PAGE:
Meteorologists study the earth's atmosphere, climate and weather systems. They interpret data collected by satellite, radar, and remote sensors on aircraft, ships and weather stations all over the world to make short- and long-term forecasts. The data is analysed using complex mathematical and computer models, and reports are produced for a variety of customers including the armed forces, the media, and industries such as agriculture, aviation, sea transport, communications and the oil industry.
There are many areas of specialism in meteorology, but the work can be separated into two main types:
Forecasting – taking variables such as air pressure, wind, temperature and humidity at various atmospheric levels, and applying principles of physics and mathematics to make predictions.
Research – this may include examining the causes and effects of weather patterns and global climate change, the development of instruments and theoretical and computer models to gather and interpret atmospheric data, and study transport and effects of pollutants.
Meteorologists may be consulted in the planning stages of projects such as the siting of rigs in the offshore oil industry, or in certain structural engineering schemes where their expertise is critical. They write technical reports and make presentations to other professionals engaged in the project, highlighting any potential problems and recommending appropriate action.
All work involves extensive use of computers and specialist software. Those in senior positions may have some managerial responsibilities.
Those engaged in research typically work 8.30am to 5pm Monday to Friday with occasional extra hours, while forecast work could involve rotating shifts to provide continuous cover.
Work is mainly office-based and involves use of technical equipment and computers, although some postings to isolated or remote areas may mean more basic conditions. There may be occasional travel to attend conferences, sometimes overseas, and some employers will post staff to different locations around the world.
To be a meteorologist you should:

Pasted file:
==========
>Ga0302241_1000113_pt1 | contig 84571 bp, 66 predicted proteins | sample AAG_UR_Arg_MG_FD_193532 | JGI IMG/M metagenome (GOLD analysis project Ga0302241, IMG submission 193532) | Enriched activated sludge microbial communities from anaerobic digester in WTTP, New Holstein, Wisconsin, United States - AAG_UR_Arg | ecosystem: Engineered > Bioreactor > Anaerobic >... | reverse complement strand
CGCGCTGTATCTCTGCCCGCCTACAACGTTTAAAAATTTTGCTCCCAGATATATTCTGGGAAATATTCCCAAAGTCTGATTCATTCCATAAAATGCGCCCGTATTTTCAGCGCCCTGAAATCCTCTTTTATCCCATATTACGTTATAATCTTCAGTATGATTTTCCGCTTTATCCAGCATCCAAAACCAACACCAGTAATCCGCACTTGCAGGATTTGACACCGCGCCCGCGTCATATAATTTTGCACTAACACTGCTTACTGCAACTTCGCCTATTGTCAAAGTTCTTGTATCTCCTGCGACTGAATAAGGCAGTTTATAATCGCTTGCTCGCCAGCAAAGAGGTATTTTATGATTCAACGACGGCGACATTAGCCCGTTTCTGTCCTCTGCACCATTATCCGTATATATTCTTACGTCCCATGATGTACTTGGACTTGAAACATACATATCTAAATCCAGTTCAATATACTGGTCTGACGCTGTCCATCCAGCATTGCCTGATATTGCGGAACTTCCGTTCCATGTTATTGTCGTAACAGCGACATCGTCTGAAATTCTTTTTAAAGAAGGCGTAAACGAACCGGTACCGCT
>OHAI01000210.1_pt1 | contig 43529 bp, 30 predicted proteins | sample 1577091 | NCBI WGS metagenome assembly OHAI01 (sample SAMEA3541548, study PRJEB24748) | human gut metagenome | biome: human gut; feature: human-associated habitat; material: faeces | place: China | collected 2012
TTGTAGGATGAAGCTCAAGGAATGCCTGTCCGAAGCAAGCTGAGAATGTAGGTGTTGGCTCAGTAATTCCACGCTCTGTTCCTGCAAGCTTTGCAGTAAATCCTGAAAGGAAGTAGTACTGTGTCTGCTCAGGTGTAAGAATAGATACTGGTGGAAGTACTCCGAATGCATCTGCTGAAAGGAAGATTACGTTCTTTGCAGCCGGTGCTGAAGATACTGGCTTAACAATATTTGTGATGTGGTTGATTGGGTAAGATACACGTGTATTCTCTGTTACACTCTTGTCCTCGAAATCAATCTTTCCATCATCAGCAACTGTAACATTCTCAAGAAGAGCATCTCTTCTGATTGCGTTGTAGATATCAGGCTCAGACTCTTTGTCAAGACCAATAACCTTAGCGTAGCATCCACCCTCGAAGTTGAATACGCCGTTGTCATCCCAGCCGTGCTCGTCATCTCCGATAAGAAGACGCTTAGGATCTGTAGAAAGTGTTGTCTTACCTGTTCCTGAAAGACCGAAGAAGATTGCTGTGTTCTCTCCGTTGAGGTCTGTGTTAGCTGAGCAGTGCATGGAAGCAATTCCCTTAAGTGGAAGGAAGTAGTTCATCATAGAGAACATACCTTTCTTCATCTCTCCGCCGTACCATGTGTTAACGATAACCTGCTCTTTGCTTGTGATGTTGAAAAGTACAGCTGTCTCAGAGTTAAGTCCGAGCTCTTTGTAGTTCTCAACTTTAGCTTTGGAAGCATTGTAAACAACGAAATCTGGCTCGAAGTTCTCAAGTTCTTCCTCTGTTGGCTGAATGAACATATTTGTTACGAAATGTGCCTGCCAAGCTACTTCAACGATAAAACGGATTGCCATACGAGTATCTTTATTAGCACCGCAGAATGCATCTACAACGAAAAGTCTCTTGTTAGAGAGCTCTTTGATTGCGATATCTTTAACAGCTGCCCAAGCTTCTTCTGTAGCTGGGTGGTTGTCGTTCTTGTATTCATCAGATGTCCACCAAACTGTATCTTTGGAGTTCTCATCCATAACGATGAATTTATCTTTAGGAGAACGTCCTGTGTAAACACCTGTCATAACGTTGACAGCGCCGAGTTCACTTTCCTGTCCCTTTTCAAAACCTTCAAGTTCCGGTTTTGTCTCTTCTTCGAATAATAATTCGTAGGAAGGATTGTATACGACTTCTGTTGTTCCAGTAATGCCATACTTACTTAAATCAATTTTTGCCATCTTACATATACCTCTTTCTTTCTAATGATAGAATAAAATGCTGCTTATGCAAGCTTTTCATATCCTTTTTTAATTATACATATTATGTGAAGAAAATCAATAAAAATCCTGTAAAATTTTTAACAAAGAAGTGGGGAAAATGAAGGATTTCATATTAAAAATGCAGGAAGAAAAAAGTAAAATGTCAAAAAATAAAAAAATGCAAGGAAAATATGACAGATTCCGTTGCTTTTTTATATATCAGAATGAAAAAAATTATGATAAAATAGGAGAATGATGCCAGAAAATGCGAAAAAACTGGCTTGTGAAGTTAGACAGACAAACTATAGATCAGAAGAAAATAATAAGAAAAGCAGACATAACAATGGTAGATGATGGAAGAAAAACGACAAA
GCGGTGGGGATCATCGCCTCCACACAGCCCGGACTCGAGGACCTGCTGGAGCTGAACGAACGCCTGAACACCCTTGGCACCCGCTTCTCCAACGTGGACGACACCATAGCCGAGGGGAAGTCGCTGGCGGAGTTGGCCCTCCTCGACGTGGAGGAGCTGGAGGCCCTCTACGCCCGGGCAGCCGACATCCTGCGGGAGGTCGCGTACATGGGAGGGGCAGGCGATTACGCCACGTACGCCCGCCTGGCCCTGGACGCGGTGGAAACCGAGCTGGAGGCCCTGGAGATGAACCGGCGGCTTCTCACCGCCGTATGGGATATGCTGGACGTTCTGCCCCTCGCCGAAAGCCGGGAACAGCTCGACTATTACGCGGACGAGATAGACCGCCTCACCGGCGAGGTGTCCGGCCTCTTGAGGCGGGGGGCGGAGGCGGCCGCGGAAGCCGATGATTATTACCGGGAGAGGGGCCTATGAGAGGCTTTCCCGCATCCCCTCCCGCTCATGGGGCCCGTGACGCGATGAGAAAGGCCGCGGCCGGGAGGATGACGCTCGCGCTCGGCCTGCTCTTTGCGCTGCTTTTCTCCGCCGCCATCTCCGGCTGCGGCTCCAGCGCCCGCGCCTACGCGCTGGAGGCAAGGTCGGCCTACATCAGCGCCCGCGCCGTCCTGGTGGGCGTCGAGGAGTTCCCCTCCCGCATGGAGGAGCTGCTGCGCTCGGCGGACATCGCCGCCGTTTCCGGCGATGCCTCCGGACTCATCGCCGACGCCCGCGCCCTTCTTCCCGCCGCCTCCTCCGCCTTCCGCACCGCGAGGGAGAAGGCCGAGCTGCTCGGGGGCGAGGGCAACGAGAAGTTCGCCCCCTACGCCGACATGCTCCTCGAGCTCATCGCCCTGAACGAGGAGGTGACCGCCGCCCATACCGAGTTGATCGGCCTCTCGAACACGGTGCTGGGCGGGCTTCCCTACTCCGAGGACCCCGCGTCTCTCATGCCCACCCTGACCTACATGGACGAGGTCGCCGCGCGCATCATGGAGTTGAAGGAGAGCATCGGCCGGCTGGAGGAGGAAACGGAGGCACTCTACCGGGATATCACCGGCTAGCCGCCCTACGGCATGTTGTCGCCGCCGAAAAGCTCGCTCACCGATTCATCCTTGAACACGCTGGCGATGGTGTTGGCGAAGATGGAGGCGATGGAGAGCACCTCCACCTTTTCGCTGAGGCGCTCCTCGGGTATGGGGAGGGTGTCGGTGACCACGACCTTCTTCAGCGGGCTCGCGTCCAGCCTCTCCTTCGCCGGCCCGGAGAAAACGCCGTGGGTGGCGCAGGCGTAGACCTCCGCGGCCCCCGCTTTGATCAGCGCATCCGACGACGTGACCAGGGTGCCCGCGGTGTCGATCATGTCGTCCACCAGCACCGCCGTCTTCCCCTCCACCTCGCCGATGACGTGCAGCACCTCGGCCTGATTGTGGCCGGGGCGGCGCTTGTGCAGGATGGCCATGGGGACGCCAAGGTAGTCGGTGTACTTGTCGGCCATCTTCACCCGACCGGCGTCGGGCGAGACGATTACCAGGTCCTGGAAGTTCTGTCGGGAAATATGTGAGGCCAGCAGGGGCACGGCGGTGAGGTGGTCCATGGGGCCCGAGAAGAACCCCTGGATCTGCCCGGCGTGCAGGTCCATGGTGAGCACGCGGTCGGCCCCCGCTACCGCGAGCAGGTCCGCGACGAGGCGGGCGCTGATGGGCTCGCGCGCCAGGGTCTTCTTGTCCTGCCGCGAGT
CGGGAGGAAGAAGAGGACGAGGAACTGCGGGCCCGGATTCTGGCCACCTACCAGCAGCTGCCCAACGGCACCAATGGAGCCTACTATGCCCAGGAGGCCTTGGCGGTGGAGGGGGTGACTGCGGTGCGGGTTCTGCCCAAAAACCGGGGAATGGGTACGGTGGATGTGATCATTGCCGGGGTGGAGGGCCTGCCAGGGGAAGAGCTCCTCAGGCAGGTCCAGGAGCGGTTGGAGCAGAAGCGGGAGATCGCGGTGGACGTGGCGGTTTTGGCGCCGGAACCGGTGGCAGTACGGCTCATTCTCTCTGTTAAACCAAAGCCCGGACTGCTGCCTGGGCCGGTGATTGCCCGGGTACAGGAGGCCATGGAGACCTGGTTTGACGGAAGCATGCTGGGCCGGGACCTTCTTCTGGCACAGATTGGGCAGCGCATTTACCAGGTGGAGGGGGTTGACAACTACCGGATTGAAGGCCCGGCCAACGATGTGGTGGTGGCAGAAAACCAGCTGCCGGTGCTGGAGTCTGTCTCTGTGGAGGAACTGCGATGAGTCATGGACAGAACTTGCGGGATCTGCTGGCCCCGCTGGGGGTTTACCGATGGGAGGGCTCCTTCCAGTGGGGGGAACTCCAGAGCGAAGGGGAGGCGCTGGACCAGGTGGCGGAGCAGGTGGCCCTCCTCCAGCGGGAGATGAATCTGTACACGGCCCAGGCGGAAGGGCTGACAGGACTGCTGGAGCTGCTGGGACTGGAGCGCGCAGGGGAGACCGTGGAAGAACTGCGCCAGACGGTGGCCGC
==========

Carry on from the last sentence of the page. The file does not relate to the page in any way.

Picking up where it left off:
The majority of Britain's meteorologists work for the Met Office at its headquarters in Exeter or one of 80 branch offices in the UK and abroad. Staff employed in the Mobile Met Unit are attached to the Royal Air Force and may be deployed around the world on military exercises and operations.
Other employers include the Natural Environment Research Council's oceanographic and hydrological institutes, the British Antarctic Survey, agricultural and fisheries institutes, and various United Nations technical aid programmes. Service industries supplying gas, electricity, oil and water employ small numbers of meteorologists, as do environmental consultancies, instrument manufacturers and broadcasters. Universities offer some positions in teaching and research.
Promotion is based on competence, and in some organisations may involve relocating. Employers such as the Met Office provide opportunities to work in roles varying from research, forecasting and teaching, to management, personnel and commercial posts.
Meteorologists are unlikely to be self-employed or engaged in freelance work, although this happens very occasionally at senior levels.
If you would like to know anything about Meteorologist that does not appear on Hotcourses, further information can be found below.
The Royal Meteorological Society
104 Oxford Road
Institute of Physics
76 Portland Place